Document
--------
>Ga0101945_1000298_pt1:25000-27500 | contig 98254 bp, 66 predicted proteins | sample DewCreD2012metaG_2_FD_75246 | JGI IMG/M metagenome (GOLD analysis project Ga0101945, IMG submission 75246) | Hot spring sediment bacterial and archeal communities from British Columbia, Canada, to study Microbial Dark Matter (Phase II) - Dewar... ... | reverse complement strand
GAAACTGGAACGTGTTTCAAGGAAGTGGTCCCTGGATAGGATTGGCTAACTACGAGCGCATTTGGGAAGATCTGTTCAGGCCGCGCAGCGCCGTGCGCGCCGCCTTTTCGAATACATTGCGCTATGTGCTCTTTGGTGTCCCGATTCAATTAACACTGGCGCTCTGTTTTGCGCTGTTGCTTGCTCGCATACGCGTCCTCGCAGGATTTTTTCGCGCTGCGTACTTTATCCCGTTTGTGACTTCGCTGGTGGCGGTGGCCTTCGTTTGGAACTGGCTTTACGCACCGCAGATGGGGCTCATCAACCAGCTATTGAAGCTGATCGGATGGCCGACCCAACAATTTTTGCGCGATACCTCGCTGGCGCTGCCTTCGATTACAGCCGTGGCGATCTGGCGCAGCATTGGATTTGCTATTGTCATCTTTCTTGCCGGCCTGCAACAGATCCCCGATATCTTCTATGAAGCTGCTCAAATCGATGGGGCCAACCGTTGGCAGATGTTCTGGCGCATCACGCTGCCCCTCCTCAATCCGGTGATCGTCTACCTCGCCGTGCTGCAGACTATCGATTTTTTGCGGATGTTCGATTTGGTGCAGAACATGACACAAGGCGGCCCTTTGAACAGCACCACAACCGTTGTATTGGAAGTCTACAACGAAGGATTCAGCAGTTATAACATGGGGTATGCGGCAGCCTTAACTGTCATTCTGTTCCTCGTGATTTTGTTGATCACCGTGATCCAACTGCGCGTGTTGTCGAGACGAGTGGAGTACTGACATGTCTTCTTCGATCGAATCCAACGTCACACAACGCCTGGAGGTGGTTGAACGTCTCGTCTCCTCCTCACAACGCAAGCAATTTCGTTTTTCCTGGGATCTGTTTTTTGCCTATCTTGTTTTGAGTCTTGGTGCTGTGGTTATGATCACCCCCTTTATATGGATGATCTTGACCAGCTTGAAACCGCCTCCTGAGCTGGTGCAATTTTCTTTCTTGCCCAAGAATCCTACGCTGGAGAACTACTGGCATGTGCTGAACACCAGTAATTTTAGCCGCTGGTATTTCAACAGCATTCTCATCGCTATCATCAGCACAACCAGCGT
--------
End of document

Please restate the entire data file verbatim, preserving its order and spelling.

>Ga0101945_1000298_pt1:25000-27500 | contig 98254 bp, 66 predicted proteins | sample DewCreD2012metaG_2_FD_75246 | JGI IMG/M metagenome (GOLD analysis project Ga0101945, IMG submission 75246) | Hot spring sediment bacterial and archeal communities from British Columbia, Canada, to study Microbial Dark Matter (Phase II) - Dewar... ... | reverse complement strand
GAAACTGGAACGTGTTTCAAGGAAGTGGTCCCTGGATAGGATTGGCTAACTACGAGCGCATTTGGGAAGATCTGTTCAGGCCGCGCAGCGCCGTGCGCGCCGCCTTTTCGAATACATTGCGCTATGTGCTCTTTGGTGTCCCGATTCAATTAACACTGGCGCTCTGTTTTGCGCTGTTGCTTGCTCGCATACGCGTCCTCGCAGGATTTTTTCGCGCTGCGTACTTTATCCCGTTTGTGACTTCGCTGGTGGCGGTGGCCTTCGTTTGGAACTGGCTTTACGCACCGCAGATGGGGCTCATCAACCAGCTATTGAAGCTGATCGGATGGCCGACCCAACAATTTTTGCGCGATACCTCGCTGGCGCTGCCTTCGATTACAGCCGTGGCGATCTGGCGCAGCATTGGATTTGCTATTGTCATCTTTCTTGCCGGCCTGCAACAGATCCCCGATATCTTCTATGAAGCTGCTCAAATCGATGGGGCCAACCGTTGGCAGATGTTCTGGCGCATCACGCTGCCCCTCCTCAATCCGGTGATCGTCTACCTCGCCGTGCTGCAGACTATCGATTTTTTGCGGATGTTCGATTTGGTGCAGAACATGACACAAGGCGGCCCTTTGAACAGCACCACAACCGTTGTATTGGAAGTCTACAACGAAGGATTCAGCAGTTATAACATGGGGTATGCGGCAGCCTTAACTGTCATTCTGTTCCTCGTGATTTTGTTGATCACCGTGATCCAACTGCGCGTGTTGTCGAGACGAGTGGAGTACTGACATGTCTTCTTCGATCGAATCCAACGTCACACAACGCCTGGAGGTGGTTGAACGTCTCGTCTCCTCCTCACAACGCAAGCAATTTCGTTTTTCCTGGGATCTGTTTTTTGCCTATCTTGTTTTGAGTCTTGGTGCTGTGGTTATGATCACCCCCTTTATATGGATGATCTTGACCAGCTTGAAACCGCCTCCTGAGCTGGTGCAATTTTCTTTCTTGCCCAAGAATCCTACGCTGGAGAACTACTGGCATGTGCTGAACACCAGTAATTTTAGCCGCTGGTATTTCAACAGCATTCTCATCGCTATCATCAGCACAACCAGCGT